"What are the responsibilities of kids?" I recently polled my children and various nieces and nephews. The following are some of their replies:

To go to school.

To be able to do whatever I want.

To eat delicious food.

To be nice.

To irritate my parents.

To make my mom spend money.

Some of these replies were said in jest (I think), but they betray an underlying desire. Most kids want to assert themselves. They long to have a voice, establish independence and be taken seriously. Such desires are normal; after all, kids are adults in practice.

In today's world, however, it seems that many kids feel increasingly entitled to items and behavior that were traditionally reserved for adults: The latest cellphone, an expensive new car, a fabulous vacation, the newest music, movies and clothes, few boundaries and lots of latitude, and immediate gratification.

Maybe I'm channeling my inner 1950s housewife when I feel that some kids need to be put in their places - mine included. Grown-ups have certain responsibilities that accompany adulthood. In turn, kids have specific obligations that are wholly appropriate to childhood. By fulfilling their duties, children are more likely to grow into responsible, unselfish and self-sufficient grown-ups.

Kids should honor their parents

It may be thousands of years old, but the commandment to "Honor thy father and thy mother: that thy days may be long upon the land which the Lord thy God giveth thee" is still relevant today. (KJV Exodus 20:12) How do kids disrespect their parents? Let us count the ways: talking back, neglecting household chores, showing ingratitude and disobeying rules are just a few.

As parents, we all deal with imperfect kids. Young children aren't born understanding the commandment to honor and obey their mom and dad. As they mouth off and break rules, it's our job to discipline with consistency and lovingly teach them to respect their parents and all adults.

Children should get an education

As my kids grumble about school and homework, I like to point out that my job right now is to be a mom and take care of them. Their job is to attend school, study and do their best. We all move through different stages in life and each step carries different tasks and privileges.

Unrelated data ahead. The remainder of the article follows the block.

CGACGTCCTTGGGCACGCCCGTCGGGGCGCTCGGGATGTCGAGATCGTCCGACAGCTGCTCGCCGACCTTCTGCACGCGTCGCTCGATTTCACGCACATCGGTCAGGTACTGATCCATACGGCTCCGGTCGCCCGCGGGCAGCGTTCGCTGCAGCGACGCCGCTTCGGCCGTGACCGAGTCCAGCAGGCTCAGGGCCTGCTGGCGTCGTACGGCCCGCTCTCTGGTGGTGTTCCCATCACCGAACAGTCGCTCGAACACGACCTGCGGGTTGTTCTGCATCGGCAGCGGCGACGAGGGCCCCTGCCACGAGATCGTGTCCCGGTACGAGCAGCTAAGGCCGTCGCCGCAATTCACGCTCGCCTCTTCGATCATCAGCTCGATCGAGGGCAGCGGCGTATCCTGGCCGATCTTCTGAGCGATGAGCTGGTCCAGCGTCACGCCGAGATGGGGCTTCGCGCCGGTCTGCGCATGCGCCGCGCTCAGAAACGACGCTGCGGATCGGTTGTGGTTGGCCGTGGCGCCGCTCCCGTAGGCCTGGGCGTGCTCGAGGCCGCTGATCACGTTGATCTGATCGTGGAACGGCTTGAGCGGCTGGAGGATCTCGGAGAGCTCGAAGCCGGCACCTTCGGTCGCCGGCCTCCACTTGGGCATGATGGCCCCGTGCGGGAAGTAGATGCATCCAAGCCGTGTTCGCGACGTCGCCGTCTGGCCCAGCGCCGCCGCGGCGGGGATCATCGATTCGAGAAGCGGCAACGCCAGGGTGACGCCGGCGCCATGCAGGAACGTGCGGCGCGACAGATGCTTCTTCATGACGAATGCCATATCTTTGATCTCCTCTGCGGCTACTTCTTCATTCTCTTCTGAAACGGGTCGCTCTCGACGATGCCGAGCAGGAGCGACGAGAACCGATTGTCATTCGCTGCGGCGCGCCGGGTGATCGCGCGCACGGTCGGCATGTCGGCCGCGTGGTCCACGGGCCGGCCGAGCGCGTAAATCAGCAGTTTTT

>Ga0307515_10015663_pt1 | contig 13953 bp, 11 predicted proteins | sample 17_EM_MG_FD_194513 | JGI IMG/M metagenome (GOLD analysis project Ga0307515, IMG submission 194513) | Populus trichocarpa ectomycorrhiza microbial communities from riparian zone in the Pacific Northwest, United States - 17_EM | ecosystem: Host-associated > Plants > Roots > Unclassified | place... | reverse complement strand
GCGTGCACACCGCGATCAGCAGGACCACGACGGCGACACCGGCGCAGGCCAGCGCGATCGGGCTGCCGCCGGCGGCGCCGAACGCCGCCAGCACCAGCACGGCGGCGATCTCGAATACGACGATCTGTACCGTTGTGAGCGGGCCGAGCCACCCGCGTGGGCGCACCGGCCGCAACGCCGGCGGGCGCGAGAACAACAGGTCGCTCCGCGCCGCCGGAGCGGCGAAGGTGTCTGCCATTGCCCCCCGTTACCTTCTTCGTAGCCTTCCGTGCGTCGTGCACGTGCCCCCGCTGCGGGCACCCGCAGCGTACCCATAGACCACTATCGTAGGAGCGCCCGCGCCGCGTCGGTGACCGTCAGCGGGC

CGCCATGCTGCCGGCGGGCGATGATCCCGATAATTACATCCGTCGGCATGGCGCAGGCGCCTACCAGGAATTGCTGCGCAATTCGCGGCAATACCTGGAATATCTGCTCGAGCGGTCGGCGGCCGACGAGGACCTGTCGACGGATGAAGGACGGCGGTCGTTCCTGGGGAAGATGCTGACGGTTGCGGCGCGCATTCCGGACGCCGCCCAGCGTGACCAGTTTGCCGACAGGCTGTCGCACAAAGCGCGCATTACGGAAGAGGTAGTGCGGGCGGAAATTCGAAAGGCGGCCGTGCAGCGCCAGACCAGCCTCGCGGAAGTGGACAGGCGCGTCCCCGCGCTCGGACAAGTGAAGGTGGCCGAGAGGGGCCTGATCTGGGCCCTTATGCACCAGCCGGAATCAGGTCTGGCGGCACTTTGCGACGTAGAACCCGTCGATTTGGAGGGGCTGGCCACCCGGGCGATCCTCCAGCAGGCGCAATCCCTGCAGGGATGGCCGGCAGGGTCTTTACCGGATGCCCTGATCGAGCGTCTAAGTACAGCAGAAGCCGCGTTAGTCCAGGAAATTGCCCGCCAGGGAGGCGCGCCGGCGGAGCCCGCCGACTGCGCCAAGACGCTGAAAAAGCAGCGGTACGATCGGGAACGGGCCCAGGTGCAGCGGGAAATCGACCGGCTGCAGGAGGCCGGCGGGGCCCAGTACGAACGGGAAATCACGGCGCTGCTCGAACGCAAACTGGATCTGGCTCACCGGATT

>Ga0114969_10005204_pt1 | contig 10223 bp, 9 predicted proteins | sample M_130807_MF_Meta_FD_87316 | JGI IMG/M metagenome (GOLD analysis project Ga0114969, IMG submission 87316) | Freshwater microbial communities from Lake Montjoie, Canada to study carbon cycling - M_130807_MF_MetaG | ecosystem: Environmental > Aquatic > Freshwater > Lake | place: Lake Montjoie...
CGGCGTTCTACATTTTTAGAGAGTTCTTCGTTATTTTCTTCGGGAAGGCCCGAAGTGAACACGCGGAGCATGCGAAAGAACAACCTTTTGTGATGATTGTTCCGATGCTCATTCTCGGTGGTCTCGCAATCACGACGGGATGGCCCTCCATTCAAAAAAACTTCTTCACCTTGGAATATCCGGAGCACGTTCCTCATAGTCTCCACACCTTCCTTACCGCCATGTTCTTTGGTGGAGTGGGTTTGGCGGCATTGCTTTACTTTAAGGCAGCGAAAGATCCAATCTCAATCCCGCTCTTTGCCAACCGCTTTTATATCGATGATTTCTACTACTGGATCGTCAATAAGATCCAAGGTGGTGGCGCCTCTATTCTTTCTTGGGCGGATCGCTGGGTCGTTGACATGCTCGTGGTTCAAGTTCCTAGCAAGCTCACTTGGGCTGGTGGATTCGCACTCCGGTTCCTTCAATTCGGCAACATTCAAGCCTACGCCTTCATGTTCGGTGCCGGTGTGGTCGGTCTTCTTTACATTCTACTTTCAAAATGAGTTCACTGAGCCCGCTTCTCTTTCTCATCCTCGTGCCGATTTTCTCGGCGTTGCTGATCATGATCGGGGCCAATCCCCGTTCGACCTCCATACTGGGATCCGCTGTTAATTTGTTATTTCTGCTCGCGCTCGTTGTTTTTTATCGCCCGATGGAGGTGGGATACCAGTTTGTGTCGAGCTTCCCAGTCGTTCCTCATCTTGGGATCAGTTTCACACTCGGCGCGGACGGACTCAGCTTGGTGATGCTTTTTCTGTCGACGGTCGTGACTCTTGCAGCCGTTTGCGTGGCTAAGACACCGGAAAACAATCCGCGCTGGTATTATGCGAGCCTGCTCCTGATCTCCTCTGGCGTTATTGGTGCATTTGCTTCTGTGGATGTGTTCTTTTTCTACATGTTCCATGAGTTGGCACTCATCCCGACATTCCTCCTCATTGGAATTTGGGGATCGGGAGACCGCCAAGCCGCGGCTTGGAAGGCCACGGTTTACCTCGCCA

When kids want to put video games, friends or other distractions ahead of their education, we can remind them that for now, school is the priority. Learning to focus and work hard now will pay off as they grow and participate in the working world of adults. It'll also help them to be accepted to college and earn a good living later on.

Sometimes we sound like broken records as we remind kids to take school seriously, but that's our role.

Kids should enjoy childhood

What's the rush to grow up? The freedoms and innocence of youth are precious times to be cherished. Life's harsh realities will set in all too soon.

Sometimes it seems that as parents, we inadvertently rush our kids through childhood. For example, we over-schedule their days, limiting down time and creative play. We compete with other parents by signing up for far too many activities. We over-emphasize a fashionable wardrobe, which soon becomes too much of a good thing. We let our kids watch adult-oriented TV shows and movies and play violent video games. Sometimes, we inadvertantly encourage them to lose their innocence prematurely.

Not that we should shelter our kids away from the world, but it doesn't hurt to buffer some realities while they're young. Unfortunately, I'm guilty too.

As we teach our kids to be obedient and respectful, work hard in school and play as kids should, we're helping them to fulfill the job description of being a kid.

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